Coating aluminum with a silicon CVD coating can present significant material challenges. In this blog post we'll discuss the latest developments in applying our coatings to aluminum.
Improve Aluminum Corrosion Resistance and Inertness
The physical properties of chemical resistant aluminum (Al) alloys are versatile and ideal for use in a variety of manufacturing or industrial applications. These unique properties, however, can present challenges to surface treatment providers like SilcoTek®. Aluminum is weakened at temperatures in excess of 100° C. Go to our Coating Aluminum web page to learn more.
Because of the temperature related strength limitations associated with aluminum; SilcoTek does not recommend coating cylinders or any other aluminum product that will be pressurized or used in high stress applications. But there are many low stress applications where aluminum corrosion resistance and inertness is needed. In this blog post we'll discuss recent coating developments relating to improved corrosion resistance of 6000 series and 5000 series aluminum.
In this blog post you will learn:
While stainless steel is naturally compatible with SilcoTek’s CVD chemistry and fosters a smooth amorphous silicon film growth (preferred), aluminum interacts very differently with the CVD process, i.e. they not only induce silicon nanowire growth but also catalyzes the amorphous-to-crystalline transition so that the deposited film contains a mixture of amorphous and microcrystalline silicon.
These growth abnormalities usually manifest as cosmetic coating defects (dark haze, dirty finish, grainy appearance, etc.), and as a result, require SilcoTek to employ special handling procedures for aluminum alloys to control undesirable growth patterns. These procedures have worked well for most aluminum alloys, with the exception of the 5000-series.
SilcoTek has been developing a new process aimed at improving coating results on aluminum substrate in general. The new process, developed by SilcoTek’s R&D team, involves a newly developed CVD process that was designed to address the interface challenges encountered in coating aluminum with the Silco-line of coatings. The new CVD process will be referred to as RD12 here as the coating is still in the research and development phase.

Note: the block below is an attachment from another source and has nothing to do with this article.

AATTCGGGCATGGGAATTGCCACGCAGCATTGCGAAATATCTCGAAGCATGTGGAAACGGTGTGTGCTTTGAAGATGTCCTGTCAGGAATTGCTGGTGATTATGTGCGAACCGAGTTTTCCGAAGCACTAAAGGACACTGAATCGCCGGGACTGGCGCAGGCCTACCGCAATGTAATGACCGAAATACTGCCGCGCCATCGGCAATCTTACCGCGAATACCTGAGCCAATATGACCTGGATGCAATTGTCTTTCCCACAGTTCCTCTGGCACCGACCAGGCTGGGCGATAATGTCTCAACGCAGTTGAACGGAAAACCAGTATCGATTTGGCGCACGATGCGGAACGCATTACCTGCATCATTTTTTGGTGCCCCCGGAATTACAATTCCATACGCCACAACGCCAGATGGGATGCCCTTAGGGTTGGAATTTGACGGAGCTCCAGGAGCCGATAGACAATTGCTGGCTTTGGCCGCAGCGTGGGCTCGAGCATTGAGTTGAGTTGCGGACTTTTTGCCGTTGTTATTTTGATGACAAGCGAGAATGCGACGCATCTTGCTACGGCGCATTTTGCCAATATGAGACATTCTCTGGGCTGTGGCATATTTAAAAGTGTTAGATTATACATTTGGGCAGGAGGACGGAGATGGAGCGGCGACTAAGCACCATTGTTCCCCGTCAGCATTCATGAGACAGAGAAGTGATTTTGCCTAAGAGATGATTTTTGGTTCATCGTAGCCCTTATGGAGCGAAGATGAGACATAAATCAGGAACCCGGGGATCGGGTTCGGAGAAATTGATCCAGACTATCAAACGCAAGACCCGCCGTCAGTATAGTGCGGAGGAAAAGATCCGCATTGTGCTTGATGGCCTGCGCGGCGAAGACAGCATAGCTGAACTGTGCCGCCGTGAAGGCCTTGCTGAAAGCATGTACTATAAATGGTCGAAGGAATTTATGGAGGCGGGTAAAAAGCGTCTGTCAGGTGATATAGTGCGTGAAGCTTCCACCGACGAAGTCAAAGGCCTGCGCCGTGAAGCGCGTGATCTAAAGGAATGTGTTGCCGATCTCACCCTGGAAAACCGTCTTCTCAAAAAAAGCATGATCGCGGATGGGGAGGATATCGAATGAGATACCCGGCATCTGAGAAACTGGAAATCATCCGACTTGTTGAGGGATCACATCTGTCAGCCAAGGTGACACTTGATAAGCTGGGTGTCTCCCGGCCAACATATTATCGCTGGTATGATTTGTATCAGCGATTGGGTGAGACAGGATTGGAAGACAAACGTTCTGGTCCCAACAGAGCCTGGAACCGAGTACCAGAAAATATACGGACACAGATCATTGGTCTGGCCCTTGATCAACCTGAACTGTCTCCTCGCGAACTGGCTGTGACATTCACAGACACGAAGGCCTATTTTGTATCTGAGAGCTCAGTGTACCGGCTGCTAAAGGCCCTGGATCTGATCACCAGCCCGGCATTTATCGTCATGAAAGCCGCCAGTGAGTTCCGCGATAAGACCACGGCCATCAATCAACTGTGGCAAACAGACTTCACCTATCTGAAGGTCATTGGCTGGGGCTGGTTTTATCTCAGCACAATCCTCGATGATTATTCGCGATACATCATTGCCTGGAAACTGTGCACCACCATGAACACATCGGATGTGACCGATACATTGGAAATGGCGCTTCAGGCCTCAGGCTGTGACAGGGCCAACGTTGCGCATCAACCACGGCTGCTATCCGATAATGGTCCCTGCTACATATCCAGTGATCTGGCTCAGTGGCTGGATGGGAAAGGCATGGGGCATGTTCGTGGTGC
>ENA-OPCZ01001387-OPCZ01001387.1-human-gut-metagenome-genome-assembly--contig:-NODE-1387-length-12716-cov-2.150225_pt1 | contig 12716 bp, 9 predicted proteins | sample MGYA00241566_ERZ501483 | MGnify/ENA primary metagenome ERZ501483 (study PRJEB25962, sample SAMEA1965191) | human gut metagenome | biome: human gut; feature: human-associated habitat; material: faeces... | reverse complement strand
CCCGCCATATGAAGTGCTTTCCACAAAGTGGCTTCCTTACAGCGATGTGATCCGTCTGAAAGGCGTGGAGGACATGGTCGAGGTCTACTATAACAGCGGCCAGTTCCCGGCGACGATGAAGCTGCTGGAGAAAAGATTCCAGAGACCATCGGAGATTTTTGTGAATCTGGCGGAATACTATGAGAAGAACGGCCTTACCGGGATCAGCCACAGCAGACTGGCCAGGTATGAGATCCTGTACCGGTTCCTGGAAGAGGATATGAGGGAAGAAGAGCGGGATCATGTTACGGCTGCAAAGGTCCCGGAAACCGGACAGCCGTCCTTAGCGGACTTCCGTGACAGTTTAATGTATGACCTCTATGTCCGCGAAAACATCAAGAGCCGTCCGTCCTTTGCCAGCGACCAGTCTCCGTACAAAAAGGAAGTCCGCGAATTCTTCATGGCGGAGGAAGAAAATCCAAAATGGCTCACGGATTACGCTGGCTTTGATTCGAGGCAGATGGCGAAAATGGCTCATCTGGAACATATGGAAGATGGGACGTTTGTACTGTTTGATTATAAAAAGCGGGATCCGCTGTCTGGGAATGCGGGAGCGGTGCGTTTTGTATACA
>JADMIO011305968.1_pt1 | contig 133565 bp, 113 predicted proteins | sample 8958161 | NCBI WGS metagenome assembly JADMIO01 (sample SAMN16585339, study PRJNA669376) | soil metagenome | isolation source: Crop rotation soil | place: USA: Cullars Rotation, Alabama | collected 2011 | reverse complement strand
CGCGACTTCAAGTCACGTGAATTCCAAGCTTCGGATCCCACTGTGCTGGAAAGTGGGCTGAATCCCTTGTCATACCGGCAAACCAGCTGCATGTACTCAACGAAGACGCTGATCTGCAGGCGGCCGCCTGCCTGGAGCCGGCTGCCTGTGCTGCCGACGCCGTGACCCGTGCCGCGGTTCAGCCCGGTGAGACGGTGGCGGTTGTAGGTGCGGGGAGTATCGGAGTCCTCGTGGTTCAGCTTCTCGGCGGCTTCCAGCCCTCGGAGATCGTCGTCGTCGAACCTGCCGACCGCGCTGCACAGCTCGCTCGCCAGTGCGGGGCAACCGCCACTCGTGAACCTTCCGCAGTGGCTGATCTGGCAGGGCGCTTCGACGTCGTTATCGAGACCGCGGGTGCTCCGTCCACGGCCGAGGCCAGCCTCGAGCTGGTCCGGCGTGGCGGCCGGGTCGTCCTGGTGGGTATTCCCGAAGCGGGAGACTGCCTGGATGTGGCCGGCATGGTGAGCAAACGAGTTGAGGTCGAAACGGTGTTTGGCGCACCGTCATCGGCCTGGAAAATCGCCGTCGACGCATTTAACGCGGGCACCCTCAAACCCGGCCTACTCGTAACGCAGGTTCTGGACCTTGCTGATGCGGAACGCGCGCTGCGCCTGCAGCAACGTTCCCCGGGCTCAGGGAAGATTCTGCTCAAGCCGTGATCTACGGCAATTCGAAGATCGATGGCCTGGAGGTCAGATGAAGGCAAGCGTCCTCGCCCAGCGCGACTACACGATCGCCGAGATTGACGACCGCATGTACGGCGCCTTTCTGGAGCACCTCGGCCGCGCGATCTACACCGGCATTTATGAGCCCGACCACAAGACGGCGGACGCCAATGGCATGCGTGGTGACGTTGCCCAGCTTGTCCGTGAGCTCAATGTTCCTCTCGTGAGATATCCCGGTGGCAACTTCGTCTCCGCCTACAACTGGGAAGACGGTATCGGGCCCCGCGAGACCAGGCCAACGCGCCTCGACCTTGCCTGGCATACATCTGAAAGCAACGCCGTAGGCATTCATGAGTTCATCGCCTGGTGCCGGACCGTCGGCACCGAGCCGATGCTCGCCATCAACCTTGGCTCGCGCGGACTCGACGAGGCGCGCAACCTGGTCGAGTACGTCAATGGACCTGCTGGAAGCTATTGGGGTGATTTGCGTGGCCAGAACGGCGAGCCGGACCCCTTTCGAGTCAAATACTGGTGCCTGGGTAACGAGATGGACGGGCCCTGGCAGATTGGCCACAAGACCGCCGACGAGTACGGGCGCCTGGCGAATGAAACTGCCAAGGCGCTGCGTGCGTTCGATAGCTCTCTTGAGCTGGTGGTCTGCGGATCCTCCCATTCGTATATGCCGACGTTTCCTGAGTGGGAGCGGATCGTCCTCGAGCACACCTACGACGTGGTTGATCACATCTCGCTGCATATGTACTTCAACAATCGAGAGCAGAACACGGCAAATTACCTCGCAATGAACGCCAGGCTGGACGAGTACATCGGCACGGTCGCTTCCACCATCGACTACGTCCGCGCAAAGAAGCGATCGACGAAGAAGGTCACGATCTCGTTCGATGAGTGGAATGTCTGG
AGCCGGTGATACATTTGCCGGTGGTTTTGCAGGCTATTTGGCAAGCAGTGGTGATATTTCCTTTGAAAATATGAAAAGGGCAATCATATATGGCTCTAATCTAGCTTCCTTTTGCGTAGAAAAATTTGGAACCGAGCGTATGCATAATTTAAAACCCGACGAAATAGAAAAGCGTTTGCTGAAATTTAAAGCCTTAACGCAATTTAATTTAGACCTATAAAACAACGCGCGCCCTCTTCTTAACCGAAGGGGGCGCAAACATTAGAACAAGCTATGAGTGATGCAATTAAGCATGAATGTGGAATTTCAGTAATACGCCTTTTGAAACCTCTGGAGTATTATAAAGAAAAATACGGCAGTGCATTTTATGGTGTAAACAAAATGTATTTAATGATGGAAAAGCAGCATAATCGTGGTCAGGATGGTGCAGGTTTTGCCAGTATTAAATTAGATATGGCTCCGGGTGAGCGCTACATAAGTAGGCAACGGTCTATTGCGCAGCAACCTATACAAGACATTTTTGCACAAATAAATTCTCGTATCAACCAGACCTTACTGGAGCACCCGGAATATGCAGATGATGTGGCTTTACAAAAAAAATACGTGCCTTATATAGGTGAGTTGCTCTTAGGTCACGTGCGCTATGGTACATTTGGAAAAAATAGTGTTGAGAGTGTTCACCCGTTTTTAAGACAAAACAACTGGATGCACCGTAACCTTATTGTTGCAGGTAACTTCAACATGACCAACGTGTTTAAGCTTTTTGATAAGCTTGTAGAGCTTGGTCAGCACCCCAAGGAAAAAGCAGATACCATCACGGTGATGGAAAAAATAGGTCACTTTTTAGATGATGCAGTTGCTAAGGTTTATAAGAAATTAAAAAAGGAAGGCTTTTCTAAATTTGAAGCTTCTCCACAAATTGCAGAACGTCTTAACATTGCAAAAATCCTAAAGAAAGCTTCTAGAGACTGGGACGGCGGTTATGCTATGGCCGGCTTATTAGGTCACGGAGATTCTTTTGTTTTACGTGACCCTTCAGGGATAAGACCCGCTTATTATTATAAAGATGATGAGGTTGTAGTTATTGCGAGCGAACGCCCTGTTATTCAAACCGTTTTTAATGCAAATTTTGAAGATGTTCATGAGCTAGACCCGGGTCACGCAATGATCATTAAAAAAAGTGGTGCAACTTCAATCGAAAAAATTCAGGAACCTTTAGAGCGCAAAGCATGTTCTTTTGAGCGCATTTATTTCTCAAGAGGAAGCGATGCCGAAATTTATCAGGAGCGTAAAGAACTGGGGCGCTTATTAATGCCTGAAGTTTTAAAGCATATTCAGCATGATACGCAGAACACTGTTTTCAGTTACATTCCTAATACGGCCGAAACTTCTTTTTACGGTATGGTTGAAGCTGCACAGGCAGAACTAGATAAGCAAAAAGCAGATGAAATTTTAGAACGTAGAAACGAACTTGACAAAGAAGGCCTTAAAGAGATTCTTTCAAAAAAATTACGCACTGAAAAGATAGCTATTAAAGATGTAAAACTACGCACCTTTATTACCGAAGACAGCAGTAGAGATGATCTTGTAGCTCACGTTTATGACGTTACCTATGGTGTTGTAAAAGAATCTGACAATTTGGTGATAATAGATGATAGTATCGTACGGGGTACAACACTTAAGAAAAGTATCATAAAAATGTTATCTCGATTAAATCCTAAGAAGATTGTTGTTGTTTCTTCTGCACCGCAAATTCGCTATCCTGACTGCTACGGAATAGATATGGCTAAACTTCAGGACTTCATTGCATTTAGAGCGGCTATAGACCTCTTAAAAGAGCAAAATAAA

Coating Aluminum, Experimental
Identical 5000 series aluminum test coupons were sourced. Once cleaned, the coupons were divided into three groups, with each group receiving a different coating for comparison, i.e. standard SilcoNert® 2000 (SN2000), RD12, and corrosion resistant coating Dursan®. Every group contains both the 5083 and 5456 alloys. Figure 1 (below) shows the visual appearance of the coated coupons. The standard SN2000 coating still exhibits a dark hazy appearance on both alloys, with streaks of dark brown discoloration near the edges. This is reminiscent of the initial coating attempt on the 5183 alloy discussed earlier, showing that the new surface preparation chemistry alone did not transform the visual output for SN2000 coating on 5000-series aluminum.
On the other hand, the experimental RD12 coating gave the familiar rainbow appearance expected on coated stainless steel parts, indicating that the RD12 process, without relying on any special handling procedures, was able to suppress the growth abnormalities associated with aluminum alloys, and deposit a smooth amorphous silicon coating similar to that on stainless steel substrate. The Dursan coating also turned out well visually (Figure 1 on the right).
Polarization resistance scans were carried out in 5% HCl solution to test the corrosion resistance of the coated coupons, and the results were shown in Figure 2. Average value of the 5083 and 5456 alloys for each coating type is reported, as these two alloys performed similarly. The Dursan coating showed no benefit over the uncoated samples, whereas the RD12 reduced the corrosion rate by about half. A much larger benefit from the RD12 coating was observed when 6061 aluminum alloys were tested (Figure 3), indicating that the high Mg content in the 5000-series is likely limiting the extent of the coating’s benefit.
Figure 2: Corrosion rate in mils per year (mpy) obtained from polarization resistance scans in 5% HCl solution (20 minutes immersion) on 5083 and 5456 aluminum alloys
Figure 3: Corrosion rate in mils per year (mpy) obtained from polarization resistance scans in 5% HCl solution (20 minutes immersion) on 6061 aluminum alloys
The RD12 process was found to work very well for 6061 Al. The new coating delivered better visual output and smooth surface coverage on the 5000-Al coupons, but the corrosion performance did not match that on 6061 Al. The SilcoTek R&D team will continue to optimize and revolutionize corrosion resistant coatings for improved material performance in the most challenging applications.
Want to learn more about about how our coatings perform in your application? Go to our Coating Applications Page, or ask the experts on LinkedIn.